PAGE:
Mumps and Measles
Another day, another reason clinical research and medical advancement is so important to our children’s overall health.
Mumps and Measles may ring a bell to some, but thanks to highly effective vaccines, neither of these viral infections make a huge appearance in our offices. That said, both illnesses can still affect children so remaining informed is never a bad idea.
Measles in Children
Measles is incredibly contagious—to say the least. 90% of susceptible people develop measles following exposure and it is primarily spread through coughing and sneezing. Symptoms usually begin 1-2 weeks later and include:
- High fever
- The 3 C’s: cough, coryza (runny nose), and conjunctivitis (red inflamed eyes).
- Rash that starts on the face and spreads head-to-toe. The rash could pop up 2-4 days after the fever begins, and last about a week before fading in the opposite order that it appeared.
Most people recover from measles without problems but some do go on to develop complications such as ear infections, diarrhea, pneumonia, or encephalitis/meningitis (inflammation of the brain and the membranes that surround it).
Treatment is generally supportive: rest, plenty of fluids, and pain relievers for fever control.
Thankfully, measles and its associated complications are now preventable with the measles vaccine. The 2 doses recommended in childhood are 97% effective in preventing measles infection.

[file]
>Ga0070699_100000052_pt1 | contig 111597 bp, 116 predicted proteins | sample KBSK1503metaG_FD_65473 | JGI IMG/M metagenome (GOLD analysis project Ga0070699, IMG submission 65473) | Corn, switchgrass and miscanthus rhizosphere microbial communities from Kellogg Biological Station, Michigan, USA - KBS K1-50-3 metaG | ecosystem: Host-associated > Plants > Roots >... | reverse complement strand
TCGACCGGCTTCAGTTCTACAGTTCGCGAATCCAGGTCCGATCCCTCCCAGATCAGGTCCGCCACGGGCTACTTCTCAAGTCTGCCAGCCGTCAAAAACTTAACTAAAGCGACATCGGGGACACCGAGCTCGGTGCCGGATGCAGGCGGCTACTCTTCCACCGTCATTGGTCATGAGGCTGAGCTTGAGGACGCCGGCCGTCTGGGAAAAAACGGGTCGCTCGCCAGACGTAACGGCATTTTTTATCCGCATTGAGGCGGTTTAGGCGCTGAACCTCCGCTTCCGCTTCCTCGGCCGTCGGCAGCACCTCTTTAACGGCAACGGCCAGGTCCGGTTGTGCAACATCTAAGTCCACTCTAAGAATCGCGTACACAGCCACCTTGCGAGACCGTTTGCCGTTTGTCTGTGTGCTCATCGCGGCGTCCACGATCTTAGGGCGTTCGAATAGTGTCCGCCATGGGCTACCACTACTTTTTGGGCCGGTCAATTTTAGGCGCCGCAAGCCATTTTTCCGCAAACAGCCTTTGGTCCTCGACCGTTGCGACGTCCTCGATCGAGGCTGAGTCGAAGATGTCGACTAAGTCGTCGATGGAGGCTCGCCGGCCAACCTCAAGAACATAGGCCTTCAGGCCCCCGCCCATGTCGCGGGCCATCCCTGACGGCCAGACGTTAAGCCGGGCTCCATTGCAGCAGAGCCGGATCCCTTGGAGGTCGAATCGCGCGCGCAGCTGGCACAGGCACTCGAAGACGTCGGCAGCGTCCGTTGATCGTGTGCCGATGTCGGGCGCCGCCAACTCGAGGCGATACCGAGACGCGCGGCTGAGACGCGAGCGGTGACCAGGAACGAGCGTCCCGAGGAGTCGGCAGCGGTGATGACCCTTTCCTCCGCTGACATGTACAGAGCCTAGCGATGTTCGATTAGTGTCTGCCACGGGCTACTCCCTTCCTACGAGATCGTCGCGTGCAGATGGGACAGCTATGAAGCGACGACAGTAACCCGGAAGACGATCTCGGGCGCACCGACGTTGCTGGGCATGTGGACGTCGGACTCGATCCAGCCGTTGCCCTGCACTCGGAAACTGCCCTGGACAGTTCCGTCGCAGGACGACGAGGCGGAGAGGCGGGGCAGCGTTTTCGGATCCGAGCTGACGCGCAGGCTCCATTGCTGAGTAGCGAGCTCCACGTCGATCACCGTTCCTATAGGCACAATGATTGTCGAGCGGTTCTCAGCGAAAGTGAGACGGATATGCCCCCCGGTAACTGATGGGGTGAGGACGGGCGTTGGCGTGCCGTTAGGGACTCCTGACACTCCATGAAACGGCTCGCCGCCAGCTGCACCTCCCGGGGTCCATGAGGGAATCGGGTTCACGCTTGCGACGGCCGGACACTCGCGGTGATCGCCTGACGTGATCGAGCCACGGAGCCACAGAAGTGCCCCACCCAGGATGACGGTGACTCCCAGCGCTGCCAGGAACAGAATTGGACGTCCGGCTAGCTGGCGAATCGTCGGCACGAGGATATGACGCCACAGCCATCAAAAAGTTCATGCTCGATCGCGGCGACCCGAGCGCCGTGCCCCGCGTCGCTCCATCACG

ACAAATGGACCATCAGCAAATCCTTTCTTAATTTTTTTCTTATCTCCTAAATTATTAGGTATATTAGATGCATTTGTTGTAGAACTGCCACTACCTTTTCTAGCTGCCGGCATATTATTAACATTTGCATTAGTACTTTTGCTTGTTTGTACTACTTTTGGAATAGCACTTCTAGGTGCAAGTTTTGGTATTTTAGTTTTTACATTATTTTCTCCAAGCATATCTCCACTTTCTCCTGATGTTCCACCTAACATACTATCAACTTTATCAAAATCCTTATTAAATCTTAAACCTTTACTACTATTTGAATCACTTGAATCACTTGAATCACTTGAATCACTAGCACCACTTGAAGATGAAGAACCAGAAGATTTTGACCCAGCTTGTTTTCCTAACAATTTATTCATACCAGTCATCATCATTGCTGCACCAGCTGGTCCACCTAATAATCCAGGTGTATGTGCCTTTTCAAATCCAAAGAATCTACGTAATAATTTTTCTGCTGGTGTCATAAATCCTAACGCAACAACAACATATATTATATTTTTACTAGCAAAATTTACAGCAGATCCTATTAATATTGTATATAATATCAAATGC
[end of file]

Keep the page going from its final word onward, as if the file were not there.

Mumps in Children
Like measles, mumps is a viral infection that is spread through respiratory droplets and peaks in late winter to early spring. Mumps tends to be more common in school-aged children and young adults. Symptoms include…
- Headache/muscle aches and fatigue
- Parotitis is the painful swelling of the parotid gland on either side of the mouth, just in front of the ears. The swelling is most common in children 2-9 years old, can be on one or both sides, and can last up to 10 days.
Again, management is supportive care and monitoring for complications; the most common being orchitis, a painful swelling of the testicles that occurs in older boys who have already begun or completed puberty.
Just like measles, some patients with mumps can develop encephalitis, meningitis or even deafness. In fact, prior to its vaccine, mumps was a leading cause of acquired hearing loss in children.
While there are still a few hundred to a few thousand cases per year, the mumps vaccine has helped the number of annual cases in the United States to drop by over 99%.
Despite the fortunate rarety of both of these viruses, it is important to see your healthcare provider if you suspect your child may have measles or mumps. There are ways to test for these infections and we can help develop a treatment plan. It is also important to discuss measles and mumps vaccination with your provider, as vaccination is truly the best way to keep your child safe and prevent them from getting either illness.
Until next time,
Dr. Jeremy Pickell